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I'm doing this HackerRank problem:

Consider two sets of positive integers, \$A=\{a_0, a_1, \ldots, a_{n-1}\}\$ and \$B=\{b_0, b_1, \ldots, b_{m-1}\}\$. We say that a positive integer, \$x\$, is between sets \$A\$ and \$B\$ if the following conditions are satisfied:

  1. All elements in \$A\$ are factors of \$x\$.
  2. \$x\$ is a factor of all elements in \$B\$.

Given \$A\$ and \$B\$, find and print the number of integers (i.e., possible \$x\$'s) that are between the two sets.

Assuming lists a and b as in the problem, the main idea is finding the LCM of list a and the GCD of list b, and then finding out how many multiples of the LCM divide the GCD perfectly without remainders. I ended up with this -

from fractions import gcd

def lcm(a, b):
    for i in xrange(max(a,b), a*b+1):
        if i%a==0 and i%b==0:
            l = i
            break
    return l

def count(l, g):
    count = 1
    if l==g:
        return count
    elif g%l !=0 and l%g != 0:
        return 0
    elif l<g:
        for i in xrange(l, g, l):
            if g%i==0:
                count += 1
        return count
    else:
        for i in xrange(g, l, g):
            if l%i==0:
                count +=1 
        return count

if __name__ == '__main__':
    n,m = raw_input().strip().split(' ')
    n,m = [int(n),int(m)]
    a = map(int,raw_input().strip().split(' '))
    b = map(int,raw_input().strip().split(' '))
    l = reduce(lcm, a)
    g = reduce(gcd, b)
    print count(l, g)

But I pass only 7 of the 8 test cases, the last one getting terminated due to time out. I don't understand which part of my code would result in a long loop that might end up in a timeout.

P.S. I would also be very glad if any of you could point out any other inefficiencies or styling conventions in my code.

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  • 1
    \$\begingroup\$ Given a plausible implementation of GCD (math, now), why are you searching for an LCM exhaustively? \$\endgroup\$ – greybeard Dec 13 '16 at 23:39
  • 1
    \$\begingroup\$ I'd look at two SO posts for GCD and LCM. \$\endgroup\$ – Peilonrayz Dec 14 '16 at 0:43
  • \$\begingroup\$ @Peilonrayz, thanks for that link. I think the method shown is more streamlined than mine but I still get the timeout for that particular test case. \$\endgroup\$ – Sidharth Samant Dec 14 '16 at 3:48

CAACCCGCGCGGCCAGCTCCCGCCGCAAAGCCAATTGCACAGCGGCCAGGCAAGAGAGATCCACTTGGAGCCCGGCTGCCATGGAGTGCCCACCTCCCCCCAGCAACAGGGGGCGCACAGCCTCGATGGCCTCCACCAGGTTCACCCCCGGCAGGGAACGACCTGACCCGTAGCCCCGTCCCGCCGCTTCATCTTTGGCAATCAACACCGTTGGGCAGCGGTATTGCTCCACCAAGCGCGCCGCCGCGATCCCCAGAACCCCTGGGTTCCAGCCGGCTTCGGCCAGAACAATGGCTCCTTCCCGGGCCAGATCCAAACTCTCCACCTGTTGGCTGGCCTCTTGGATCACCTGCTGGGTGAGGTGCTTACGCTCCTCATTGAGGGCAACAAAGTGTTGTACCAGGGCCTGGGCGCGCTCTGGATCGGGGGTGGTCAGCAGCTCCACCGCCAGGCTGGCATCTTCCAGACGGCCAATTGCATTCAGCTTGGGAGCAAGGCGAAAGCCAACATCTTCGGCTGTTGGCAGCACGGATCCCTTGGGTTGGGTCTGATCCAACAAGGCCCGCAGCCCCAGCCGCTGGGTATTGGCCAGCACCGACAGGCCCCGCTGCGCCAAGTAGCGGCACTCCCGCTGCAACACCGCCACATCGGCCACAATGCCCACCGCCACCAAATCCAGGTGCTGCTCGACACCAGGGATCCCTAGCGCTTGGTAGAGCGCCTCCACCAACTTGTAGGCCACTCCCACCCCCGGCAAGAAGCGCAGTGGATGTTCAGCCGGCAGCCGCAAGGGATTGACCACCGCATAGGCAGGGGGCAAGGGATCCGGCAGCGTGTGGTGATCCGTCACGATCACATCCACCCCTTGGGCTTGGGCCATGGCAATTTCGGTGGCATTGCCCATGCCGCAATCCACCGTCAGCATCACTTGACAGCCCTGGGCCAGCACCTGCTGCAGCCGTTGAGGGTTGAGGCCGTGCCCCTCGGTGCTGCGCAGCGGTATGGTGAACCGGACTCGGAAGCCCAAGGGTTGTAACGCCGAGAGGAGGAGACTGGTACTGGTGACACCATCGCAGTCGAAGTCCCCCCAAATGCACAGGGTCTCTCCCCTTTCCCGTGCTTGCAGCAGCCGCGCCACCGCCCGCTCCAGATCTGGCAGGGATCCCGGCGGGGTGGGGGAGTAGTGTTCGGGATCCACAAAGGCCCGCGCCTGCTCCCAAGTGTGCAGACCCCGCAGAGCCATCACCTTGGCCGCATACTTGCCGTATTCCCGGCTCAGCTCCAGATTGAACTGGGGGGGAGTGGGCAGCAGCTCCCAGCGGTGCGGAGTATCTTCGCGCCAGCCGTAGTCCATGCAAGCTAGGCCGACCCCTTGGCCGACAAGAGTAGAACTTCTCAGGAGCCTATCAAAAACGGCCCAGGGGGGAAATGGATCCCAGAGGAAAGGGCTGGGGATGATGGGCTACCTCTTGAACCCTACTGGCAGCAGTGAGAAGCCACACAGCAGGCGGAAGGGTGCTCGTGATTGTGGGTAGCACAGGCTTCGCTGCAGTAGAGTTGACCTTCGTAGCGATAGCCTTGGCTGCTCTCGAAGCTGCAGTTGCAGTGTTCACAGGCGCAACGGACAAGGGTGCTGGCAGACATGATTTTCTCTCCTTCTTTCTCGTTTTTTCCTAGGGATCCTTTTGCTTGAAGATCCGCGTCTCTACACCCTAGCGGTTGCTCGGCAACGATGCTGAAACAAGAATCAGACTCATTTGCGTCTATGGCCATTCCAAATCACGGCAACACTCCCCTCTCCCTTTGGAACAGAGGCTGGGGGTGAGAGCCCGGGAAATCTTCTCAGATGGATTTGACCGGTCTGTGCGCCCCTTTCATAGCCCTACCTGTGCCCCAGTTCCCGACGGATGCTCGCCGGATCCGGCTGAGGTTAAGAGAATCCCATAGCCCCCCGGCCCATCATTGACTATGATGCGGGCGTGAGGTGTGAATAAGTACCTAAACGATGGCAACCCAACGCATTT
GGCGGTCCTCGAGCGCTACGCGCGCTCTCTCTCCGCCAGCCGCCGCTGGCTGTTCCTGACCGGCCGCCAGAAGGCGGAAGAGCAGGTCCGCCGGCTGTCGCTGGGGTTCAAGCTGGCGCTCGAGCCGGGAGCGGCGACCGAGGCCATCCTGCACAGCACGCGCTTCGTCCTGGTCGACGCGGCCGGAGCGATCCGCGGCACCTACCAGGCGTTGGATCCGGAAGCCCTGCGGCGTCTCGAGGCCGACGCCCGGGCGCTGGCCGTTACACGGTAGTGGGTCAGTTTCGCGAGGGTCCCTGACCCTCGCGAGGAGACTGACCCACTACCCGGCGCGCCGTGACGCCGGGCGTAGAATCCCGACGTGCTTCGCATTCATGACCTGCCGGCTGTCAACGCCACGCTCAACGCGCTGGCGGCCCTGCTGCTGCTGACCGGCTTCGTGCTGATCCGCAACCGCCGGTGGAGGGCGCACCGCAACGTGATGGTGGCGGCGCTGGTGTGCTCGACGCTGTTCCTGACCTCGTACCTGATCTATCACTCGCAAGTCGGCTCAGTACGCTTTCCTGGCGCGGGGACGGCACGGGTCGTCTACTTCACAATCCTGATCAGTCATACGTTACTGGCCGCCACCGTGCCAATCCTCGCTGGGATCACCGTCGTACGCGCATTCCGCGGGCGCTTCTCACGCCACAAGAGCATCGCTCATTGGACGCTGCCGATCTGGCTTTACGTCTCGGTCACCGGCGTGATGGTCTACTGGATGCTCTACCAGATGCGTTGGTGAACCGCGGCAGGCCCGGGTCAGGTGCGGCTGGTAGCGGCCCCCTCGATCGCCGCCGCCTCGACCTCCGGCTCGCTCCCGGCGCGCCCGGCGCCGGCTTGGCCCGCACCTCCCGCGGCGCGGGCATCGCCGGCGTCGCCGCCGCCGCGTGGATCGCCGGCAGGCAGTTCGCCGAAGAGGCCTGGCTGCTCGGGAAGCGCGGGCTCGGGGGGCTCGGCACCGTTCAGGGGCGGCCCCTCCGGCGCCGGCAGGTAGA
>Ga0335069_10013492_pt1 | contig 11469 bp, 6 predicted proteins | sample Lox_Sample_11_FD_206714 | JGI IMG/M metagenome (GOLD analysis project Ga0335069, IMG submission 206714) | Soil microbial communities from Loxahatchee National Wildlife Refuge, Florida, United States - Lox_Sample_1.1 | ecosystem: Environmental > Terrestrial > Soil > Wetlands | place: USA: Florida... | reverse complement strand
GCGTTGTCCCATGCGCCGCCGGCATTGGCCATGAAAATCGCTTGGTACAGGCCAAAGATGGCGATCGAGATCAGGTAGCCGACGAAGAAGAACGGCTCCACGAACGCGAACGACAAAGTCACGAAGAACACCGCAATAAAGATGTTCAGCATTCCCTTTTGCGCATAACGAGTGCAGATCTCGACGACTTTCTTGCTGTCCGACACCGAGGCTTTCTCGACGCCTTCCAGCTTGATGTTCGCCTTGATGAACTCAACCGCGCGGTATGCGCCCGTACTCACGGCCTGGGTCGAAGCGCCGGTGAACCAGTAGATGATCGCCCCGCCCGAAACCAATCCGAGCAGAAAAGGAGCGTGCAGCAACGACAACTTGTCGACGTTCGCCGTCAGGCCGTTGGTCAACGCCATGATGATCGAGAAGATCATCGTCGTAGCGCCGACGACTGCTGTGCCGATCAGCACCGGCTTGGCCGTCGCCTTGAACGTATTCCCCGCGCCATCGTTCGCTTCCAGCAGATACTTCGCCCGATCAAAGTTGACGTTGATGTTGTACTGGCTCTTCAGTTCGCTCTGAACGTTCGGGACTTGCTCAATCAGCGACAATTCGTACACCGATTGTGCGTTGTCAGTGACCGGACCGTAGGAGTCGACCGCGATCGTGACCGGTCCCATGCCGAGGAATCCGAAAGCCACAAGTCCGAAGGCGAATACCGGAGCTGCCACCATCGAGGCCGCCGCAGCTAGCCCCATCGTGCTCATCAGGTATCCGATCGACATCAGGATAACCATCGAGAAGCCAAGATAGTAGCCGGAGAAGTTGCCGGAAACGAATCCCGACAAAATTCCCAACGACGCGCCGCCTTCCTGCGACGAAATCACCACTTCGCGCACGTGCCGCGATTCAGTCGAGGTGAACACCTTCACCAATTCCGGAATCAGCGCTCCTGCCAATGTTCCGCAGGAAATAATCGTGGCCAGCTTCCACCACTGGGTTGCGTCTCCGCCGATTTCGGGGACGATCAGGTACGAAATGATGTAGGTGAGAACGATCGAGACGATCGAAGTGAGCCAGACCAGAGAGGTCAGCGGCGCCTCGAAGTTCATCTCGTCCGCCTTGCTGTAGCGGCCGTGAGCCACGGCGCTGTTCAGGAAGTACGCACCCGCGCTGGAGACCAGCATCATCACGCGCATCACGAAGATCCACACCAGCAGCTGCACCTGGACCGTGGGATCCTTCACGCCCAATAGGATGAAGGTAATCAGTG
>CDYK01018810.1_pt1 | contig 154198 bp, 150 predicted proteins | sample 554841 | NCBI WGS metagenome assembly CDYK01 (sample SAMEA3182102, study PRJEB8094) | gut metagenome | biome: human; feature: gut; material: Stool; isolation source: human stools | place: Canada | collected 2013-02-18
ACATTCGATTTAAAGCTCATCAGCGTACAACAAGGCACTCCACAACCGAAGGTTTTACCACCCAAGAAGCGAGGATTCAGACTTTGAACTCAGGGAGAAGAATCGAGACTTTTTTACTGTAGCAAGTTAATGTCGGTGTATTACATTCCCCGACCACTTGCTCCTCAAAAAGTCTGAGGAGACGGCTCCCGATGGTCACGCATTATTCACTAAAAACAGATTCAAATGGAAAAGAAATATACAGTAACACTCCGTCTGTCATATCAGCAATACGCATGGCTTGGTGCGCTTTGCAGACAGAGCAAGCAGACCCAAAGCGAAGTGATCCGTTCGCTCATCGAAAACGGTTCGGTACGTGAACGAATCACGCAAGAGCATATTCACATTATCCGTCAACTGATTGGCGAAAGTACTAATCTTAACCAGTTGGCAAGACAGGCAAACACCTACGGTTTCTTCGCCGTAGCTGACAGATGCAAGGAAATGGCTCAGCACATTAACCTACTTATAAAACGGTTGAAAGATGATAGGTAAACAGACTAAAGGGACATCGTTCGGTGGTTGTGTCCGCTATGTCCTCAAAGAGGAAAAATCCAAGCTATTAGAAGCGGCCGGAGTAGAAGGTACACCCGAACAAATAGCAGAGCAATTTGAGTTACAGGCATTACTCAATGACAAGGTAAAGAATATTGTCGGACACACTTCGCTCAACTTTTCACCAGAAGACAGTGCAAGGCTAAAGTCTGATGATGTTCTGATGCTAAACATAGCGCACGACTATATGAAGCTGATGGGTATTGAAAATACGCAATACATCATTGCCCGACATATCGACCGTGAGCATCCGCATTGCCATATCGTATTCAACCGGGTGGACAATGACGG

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  1. It is a really bad idea to use a variable named l. I is hard to distinguish it from 1.
  2. All these functions using xrange are inefficient

the lcd function can be efficiently calculated by

from fractions import gcd
def lcd(a,b):
    return(a*b/gcd(a,b))

the count function is

count(l,g)=divisor_count(g/l)

where divisor_count is the number-of-divisors function

If the number n has the prime factor decomposition

$$n=p_1^{e_1}\cdot p_2^{e_2}\cdots p_k^{e_k}$$ then we have

$$ \text{divisor_count}(n)=(e_1+1)\cdot(e_2+1)\cdots(e_k+1)$$

This can be calculated in the following way:

def divisor_count(n):
    cnt=1
    i=2
    while i*i<=n:
        e=0
        while n%i==0:
            n//=i
            e+=1
        cnt*=e+1
        i+=1
    if n>1:
        cnt*=2
    return(cnt)

This divisor_count function runs in $$O(\sqrt{n})$$ time, the xrange implementation uses $$O(n)$$ time.

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  • \$\begingroup\$ I would suggest writing docstrings for lcd and divisor_count. \$\endgroup\$ – Gareth Rees Jan 10 '17 at 21:41
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It turns out my count function was inefficient. Going through the discussion forms on the site, I found this which passed all the test cases -

def count(l, g):
    count = 0
    for i in xrange(l, g + 1, l):
        if g%i == 0:
            count += 1
    return count
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  • \$\begingroup\$ reduce might work faster than loop for that case, try it. \$\endgroup\$ – Alex Dec 14 '16 at 9:04

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